We recently did a report on how Chrome, IE, Firefox, and Safari were doing in the United States. Google, after all, just hit the brag-worthy benchmark of 10% of all used browsers. The picture in Europe, however, looks different across the board. So, let’s do a quick check-in on our friends across the sea, and ask, “how are European countries approaching the Web?”
The figures from a StatCounter study were released on Mashable, and they may just surprise you. The biggest shocker of the lot? Internet Explorer is, for the first time in recent history, in second place as a browser. For European nations, the top browser is actually Firefox, which edged ahead of IE’s 37.52% with 38.11% of all browser use.
Does this mean that Firefox is exploding in popularity in Europe? No, actually. They stood at a nearly identical position to where they were at last year. The key player in Europe is Google Chrome, who grew all the way to 14.58% of the market, nearly tripling its European presence over the course of the year. It seems that Chrome is pushing Microsoft aside. “Google’s Chrome is stealing share from Internet Explorer,” said Aodhan Cullen, the CEO of StatCounter.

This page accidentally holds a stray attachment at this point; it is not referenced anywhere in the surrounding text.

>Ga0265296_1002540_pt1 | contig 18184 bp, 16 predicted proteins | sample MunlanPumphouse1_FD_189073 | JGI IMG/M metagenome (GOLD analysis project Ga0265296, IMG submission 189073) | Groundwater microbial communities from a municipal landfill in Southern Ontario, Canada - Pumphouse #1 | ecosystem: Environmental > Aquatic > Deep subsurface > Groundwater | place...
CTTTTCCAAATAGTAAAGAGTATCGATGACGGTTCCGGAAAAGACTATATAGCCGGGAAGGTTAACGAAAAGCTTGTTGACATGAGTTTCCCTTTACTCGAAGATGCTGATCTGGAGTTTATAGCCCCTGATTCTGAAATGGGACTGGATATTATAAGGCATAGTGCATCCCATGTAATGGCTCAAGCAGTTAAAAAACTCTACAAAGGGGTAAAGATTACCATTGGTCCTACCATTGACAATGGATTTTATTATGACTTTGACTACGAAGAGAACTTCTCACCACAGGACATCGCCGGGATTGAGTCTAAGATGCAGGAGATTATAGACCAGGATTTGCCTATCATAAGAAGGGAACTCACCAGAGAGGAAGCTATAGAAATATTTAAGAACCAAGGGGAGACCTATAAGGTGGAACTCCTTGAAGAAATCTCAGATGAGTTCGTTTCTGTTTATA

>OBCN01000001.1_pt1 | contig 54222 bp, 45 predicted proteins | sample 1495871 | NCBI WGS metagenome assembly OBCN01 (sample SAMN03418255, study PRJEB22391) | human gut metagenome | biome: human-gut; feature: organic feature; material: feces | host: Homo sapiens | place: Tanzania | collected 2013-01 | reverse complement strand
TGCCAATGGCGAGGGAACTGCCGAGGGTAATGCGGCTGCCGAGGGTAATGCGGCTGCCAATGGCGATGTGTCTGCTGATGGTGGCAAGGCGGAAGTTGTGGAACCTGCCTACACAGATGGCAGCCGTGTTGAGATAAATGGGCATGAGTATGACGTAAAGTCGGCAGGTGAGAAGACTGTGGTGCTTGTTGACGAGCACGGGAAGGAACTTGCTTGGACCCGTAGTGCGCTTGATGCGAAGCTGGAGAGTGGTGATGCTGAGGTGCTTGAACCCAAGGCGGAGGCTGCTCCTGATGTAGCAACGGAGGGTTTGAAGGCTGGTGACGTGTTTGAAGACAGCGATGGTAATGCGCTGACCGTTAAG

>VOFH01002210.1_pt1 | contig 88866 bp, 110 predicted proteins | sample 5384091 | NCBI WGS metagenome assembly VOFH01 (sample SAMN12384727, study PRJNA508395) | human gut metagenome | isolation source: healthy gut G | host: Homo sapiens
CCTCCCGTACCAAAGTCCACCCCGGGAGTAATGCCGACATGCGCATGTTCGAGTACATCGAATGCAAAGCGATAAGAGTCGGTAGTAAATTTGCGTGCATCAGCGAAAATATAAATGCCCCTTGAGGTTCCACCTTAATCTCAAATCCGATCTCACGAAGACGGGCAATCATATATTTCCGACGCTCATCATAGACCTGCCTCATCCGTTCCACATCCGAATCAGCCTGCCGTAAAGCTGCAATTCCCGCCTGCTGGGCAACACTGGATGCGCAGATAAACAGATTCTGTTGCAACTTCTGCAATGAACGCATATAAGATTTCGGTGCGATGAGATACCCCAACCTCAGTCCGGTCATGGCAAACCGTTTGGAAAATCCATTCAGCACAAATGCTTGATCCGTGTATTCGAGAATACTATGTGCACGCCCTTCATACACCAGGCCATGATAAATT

Of course, both the growth of Chrome and the decline of IE have a lot to do with a decision made by the European Commission at the beginning of 2010. It was ruled that, to avoid a monopolistic approach, Windows would have to provide a new screen during the system’s initial setup. This screen would allow users to choose which browser they wanted to use, with all the major browsers (IE, Firefox, Chrome, and Opera) being provided as alternatives.
This information comes from a StatCounter report which took analytics data from over three million different sites, giving a total sample size of literally billions of page views.